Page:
A place of time-honoured artistic traditions
|Regions: Northern & Arctic Yukon||Communities: Eagle Plains, Old Crow|
|Themes: Heritage & Culture||Categories: Heritage & Culture, Arts|
Yukon’s most northern community, Old Crow is home to the Vuntut Gwitchin First Nation, a self-governing nation known for a close connection to the land and strong cultural preservation in addition to being active in the modern economy. Though remote, people, ideas and goods travel in and out regularly. It is a place of time-honoured artistic traditions, as well as new art forms such as painting and photography.
Travellers can find locally made artisanal works by contacting the John Tizya Centre or the artists directly and, on a lucky day, might sample dry meat (dried caribou meat). Grandmothers, mothers and aunties teach younger generations the intricacies of beading and sewing, passing down traditional colour combinations and patterns, like the Old Crow Rose. Beadwork patterns also evolve as artists personalize their work on vests, boots, slippers and gloves. Baby belts — traditional garments for carrying infants — feature intricate floral patterns and tassels, obvious statements of commitment and love.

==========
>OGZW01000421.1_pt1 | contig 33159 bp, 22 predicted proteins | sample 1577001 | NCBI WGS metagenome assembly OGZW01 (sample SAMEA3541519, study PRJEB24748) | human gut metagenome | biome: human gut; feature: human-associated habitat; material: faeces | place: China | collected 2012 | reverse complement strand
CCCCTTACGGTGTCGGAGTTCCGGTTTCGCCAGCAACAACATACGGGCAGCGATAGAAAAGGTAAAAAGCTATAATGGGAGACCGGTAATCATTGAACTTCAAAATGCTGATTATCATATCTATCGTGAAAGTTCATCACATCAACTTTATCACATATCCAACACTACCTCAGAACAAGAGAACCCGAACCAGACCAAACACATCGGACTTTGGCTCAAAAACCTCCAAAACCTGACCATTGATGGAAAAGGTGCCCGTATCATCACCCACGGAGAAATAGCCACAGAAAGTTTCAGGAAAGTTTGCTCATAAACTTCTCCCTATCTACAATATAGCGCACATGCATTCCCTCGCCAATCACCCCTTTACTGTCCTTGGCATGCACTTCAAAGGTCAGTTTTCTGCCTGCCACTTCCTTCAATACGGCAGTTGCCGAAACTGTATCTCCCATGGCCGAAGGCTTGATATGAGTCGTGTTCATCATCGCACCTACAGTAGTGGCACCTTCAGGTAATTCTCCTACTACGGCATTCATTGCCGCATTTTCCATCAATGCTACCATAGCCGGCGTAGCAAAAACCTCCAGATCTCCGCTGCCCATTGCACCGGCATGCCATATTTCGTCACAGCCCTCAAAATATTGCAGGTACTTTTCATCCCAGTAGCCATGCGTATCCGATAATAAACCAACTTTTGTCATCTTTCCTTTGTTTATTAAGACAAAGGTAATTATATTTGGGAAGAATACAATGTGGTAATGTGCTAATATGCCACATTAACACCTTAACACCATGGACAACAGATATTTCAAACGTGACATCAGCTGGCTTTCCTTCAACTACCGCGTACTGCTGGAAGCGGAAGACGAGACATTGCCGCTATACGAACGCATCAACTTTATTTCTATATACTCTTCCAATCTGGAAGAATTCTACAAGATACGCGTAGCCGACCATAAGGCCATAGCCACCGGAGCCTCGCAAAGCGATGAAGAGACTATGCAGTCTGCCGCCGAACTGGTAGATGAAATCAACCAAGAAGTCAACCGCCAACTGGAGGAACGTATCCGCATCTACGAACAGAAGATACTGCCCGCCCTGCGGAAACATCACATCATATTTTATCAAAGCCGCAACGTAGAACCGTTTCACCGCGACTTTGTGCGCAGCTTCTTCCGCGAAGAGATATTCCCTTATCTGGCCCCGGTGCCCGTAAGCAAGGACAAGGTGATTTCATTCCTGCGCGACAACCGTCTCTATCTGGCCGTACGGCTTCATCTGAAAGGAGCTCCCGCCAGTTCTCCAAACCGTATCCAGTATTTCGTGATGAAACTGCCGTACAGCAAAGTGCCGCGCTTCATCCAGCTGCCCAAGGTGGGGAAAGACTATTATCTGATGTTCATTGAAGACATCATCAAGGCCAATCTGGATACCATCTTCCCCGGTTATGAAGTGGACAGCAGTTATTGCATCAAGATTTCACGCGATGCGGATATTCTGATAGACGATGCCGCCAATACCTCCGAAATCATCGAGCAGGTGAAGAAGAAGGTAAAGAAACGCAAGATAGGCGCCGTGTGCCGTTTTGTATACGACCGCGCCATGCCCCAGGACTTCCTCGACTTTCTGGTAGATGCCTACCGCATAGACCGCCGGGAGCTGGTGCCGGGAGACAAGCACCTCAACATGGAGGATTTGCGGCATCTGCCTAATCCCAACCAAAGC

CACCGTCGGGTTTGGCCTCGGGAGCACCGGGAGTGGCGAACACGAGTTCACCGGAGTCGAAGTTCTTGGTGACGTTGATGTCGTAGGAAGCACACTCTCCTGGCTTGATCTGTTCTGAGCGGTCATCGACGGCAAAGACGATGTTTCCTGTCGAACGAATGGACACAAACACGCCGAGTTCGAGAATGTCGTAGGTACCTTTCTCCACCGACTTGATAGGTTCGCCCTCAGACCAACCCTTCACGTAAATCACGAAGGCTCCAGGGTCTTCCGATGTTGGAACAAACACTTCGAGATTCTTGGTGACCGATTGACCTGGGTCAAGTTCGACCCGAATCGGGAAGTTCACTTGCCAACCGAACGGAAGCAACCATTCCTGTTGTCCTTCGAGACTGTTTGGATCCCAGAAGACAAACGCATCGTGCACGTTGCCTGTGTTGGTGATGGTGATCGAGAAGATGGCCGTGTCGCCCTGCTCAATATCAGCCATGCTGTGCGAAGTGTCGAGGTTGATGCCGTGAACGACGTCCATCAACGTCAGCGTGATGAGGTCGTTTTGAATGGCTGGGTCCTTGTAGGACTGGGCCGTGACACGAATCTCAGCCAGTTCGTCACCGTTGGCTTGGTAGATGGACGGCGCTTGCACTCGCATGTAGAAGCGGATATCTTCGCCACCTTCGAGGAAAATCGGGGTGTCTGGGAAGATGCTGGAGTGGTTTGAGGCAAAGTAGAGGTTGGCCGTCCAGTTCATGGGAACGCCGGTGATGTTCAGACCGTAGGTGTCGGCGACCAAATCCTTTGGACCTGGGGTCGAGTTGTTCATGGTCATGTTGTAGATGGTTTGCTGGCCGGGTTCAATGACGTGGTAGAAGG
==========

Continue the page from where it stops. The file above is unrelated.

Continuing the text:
Most sewn goods are made from caribou or moose skin, and trimmed with wild-trapped rabbit, marten or beaver fur. Caribou antler appears in an amazing number of forms, from hair clips and buttons to sculptures made from an entire antler, their natural curves outlining scenes of dog-sled teams, howling wolves or ravens.
As you shop, keep your eyes peeled for the “Created in the Yukon” symbol. It’s a mark of authenticity that’s placed on items created by Yukon artists and artisans.
And if you’re in need of some souvenir inspiration, browse through collections of over 150 featured artists. It’s like a gallery crawl you can do from the comfort of your couch.